Barack Obama today stands alone — a President without a party that supports him, an electorate that no longer trusts him and and destroyed coalition of independents that feel abandoned and betrayed.
It will take more than slick politics to save Obama’s President. It will take more than an unifying national tragedy. It will take a miracle — the kind of miracle that just doesn’t happen in today’s volatile political environment.
Ironically, the man credited just two years ago with all but destroying the Republican Party is now blamed by Democrats and independents with bringing that party back from near death to the new majority in the House and one poised to recapture the Senate and White House in 2012. Democratic senior advisers privately tell Capitol Hill Blue that Obama should consider bowing out in 2012.
How it happened is a case study of people theory versus reality while the rise of a volatile, activist electorate with no firm political allegiance means candidates of diverse views can win elections as long as they run primarily against the status quo.
Conservative Republicans and liberal Democrats — driven by tapping the same voter anger against the “corruption in Washington” unseated incumbents or beat the hand-picked heir apparent of standard party leadership. And while the influx of newcomers from the Tea Party is mostly part of the Republican Party, the anger that brought them to Washington is philosophical, not political, and a new crop of Tea Party hopefuls in 2012 could well fun against the GOP.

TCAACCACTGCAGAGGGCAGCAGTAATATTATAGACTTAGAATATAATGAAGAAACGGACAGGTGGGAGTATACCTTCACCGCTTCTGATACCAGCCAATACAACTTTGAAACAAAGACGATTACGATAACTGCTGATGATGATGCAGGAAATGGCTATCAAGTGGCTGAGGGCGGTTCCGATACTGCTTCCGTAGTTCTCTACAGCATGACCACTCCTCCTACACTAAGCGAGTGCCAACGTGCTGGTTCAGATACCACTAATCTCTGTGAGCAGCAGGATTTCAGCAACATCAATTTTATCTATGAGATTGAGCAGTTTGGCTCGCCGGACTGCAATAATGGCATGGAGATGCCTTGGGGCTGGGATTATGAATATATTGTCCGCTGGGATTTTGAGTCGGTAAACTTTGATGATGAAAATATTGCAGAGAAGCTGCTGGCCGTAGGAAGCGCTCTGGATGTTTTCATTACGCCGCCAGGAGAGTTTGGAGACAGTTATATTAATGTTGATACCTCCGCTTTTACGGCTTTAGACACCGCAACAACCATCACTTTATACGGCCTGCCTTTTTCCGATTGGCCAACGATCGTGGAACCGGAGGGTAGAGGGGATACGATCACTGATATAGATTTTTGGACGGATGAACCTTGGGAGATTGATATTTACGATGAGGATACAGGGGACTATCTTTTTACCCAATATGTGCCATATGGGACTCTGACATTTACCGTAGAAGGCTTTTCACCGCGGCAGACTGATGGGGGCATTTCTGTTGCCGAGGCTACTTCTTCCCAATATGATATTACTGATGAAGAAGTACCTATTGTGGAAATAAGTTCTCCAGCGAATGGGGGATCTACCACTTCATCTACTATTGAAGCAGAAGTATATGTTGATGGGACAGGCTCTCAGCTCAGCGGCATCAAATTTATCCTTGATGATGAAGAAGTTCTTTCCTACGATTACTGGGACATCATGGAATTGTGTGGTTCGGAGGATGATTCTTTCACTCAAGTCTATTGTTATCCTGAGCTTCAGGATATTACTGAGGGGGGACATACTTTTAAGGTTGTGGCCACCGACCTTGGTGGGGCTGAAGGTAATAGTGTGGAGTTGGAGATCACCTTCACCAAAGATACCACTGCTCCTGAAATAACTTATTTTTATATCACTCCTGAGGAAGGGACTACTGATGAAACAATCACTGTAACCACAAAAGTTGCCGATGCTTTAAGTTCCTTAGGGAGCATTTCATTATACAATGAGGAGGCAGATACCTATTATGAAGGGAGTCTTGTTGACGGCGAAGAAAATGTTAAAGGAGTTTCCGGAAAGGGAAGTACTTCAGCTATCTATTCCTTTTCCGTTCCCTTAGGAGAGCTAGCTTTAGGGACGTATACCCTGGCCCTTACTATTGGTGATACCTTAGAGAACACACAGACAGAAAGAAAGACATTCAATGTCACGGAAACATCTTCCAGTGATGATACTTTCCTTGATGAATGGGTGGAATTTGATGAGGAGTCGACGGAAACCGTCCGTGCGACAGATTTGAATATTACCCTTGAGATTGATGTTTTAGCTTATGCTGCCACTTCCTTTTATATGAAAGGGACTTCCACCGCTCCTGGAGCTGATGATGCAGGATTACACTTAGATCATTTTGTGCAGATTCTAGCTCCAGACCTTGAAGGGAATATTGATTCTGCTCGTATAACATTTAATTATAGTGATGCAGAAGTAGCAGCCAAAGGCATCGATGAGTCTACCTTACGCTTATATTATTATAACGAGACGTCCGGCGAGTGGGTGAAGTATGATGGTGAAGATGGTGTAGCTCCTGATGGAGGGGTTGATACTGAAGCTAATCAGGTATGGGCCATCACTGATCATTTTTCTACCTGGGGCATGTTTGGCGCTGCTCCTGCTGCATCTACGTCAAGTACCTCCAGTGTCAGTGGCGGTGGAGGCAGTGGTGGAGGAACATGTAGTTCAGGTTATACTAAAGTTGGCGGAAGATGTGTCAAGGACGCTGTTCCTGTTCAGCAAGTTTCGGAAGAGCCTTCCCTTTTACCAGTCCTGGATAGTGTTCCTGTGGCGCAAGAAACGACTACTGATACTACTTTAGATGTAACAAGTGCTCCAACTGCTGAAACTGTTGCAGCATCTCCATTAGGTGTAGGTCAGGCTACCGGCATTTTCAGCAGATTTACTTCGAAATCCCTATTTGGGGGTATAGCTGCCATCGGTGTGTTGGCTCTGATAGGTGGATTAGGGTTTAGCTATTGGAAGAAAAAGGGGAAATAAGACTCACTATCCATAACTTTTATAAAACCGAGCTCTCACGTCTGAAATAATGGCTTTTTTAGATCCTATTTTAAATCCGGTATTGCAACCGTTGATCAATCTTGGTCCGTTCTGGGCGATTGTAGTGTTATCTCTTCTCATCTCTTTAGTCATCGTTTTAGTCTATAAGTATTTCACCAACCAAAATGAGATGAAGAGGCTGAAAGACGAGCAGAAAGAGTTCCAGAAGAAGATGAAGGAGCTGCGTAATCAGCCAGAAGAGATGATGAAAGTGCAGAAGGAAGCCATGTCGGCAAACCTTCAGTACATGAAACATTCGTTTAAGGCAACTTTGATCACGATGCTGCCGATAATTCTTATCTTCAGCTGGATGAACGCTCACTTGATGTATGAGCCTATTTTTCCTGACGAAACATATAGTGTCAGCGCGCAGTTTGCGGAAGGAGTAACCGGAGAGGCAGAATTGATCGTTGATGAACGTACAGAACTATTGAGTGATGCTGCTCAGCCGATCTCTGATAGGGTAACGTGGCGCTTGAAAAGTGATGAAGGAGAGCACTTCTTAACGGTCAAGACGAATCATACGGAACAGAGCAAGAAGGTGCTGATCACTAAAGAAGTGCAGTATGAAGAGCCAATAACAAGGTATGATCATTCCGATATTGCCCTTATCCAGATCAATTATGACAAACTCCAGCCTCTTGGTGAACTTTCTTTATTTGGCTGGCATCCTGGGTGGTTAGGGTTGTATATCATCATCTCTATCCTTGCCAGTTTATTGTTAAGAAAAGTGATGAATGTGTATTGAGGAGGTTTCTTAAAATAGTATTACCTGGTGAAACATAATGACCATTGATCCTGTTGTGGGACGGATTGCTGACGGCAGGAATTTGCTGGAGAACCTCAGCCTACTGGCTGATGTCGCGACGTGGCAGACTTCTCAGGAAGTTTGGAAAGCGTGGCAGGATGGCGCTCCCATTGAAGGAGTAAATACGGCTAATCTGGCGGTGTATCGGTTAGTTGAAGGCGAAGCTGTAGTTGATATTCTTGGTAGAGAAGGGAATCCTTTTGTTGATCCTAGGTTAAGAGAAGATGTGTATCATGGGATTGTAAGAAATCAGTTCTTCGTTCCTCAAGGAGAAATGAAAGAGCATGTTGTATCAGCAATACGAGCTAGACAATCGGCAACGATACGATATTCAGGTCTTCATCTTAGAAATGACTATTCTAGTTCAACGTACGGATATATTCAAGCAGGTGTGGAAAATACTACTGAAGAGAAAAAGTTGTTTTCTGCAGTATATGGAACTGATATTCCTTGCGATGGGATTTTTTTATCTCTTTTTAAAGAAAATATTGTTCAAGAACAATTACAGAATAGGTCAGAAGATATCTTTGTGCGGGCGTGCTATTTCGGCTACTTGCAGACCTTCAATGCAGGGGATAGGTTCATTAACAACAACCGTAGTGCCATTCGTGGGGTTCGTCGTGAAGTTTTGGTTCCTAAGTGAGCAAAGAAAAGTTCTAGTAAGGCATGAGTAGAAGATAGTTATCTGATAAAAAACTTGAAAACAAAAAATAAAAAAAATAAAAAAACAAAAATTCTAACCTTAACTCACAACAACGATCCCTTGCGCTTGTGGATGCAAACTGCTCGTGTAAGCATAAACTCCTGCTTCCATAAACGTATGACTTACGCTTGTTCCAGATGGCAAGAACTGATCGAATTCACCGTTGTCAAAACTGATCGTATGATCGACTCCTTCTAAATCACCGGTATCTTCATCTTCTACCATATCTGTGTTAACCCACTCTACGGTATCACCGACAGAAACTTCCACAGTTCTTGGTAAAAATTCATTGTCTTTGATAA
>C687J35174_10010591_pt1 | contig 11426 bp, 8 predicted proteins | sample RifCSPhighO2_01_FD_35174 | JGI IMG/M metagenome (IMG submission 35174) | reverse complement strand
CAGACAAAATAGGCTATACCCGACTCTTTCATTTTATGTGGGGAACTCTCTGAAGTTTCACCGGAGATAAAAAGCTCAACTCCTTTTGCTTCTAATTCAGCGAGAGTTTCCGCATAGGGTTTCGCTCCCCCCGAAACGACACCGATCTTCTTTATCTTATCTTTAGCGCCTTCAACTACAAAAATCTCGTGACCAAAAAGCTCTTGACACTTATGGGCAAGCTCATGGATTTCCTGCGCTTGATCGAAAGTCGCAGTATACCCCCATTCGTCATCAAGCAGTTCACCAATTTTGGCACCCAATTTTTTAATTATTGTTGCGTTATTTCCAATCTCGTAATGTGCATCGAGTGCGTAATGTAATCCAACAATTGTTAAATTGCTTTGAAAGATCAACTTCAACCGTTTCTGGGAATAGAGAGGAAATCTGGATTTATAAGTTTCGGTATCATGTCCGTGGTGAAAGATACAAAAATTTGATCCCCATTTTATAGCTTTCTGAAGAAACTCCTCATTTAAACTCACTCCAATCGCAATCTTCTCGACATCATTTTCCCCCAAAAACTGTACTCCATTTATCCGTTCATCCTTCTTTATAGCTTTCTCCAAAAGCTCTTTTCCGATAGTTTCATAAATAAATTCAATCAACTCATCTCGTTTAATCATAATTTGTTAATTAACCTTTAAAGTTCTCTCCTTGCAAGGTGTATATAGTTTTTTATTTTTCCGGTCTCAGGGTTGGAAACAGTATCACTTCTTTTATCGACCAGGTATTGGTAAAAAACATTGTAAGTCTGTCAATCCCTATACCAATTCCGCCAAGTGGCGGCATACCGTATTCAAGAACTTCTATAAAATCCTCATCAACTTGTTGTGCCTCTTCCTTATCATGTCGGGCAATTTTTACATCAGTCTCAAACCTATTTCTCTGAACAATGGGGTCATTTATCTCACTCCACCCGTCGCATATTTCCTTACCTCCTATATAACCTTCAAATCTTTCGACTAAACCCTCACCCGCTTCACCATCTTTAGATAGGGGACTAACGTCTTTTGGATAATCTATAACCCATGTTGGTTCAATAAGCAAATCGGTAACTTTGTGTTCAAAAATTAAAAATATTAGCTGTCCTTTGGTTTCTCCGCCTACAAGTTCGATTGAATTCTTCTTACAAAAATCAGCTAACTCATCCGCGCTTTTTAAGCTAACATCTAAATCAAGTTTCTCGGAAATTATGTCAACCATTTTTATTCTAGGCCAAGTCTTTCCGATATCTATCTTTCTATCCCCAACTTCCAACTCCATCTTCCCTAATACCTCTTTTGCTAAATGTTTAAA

And a unifying factor for the right and the left, the conservative and the liberal or the Democrat and the Republican will be one man: Barack Obama — he progressie who wasn’t, the leader who isn’t and the President who ain”t.
Obama has managed to alienate more factions than Jimmy Carter and generates more animosity than George W. Bush. He is a President without portfolio, a leader without followers and a head of state of a state that many consider a headlesss horseman galloping headlong towards disaster.
The coalition that got Barack Obama elected President just two years ago has been shattered. Gaming out the trajectory of the next two years can be done any number of ways, but Obama’s efforts to rebuild a politically robust alliance will be the most telling. It may be the biggest challenge of his career – and he will need happenstance along with skill if he is going to get it done.
A survey of the political landscape shows that many groups who were part of the 2008-09 Obama coalition have turned on him. Liberals believe he is an overcompromising wimp. The business community considers Obama ignorant about markets at best, a socialist at worst (O.K., some business people entertain an even harsher assessment). The media, after aiding and abetting his ride to the White House, now see the President as incompetent and overwhelmed. The independents and Republicans who backed him for office currently feel he is too liberal and too weak to do the job. These trends are all worse in Washington and among opinion leaders than they are in the country at large, but the views of elites are clearly shaping how the President is perceived by the nation in general.
It’s not often that one sees an American President without a country but it not appears we have one.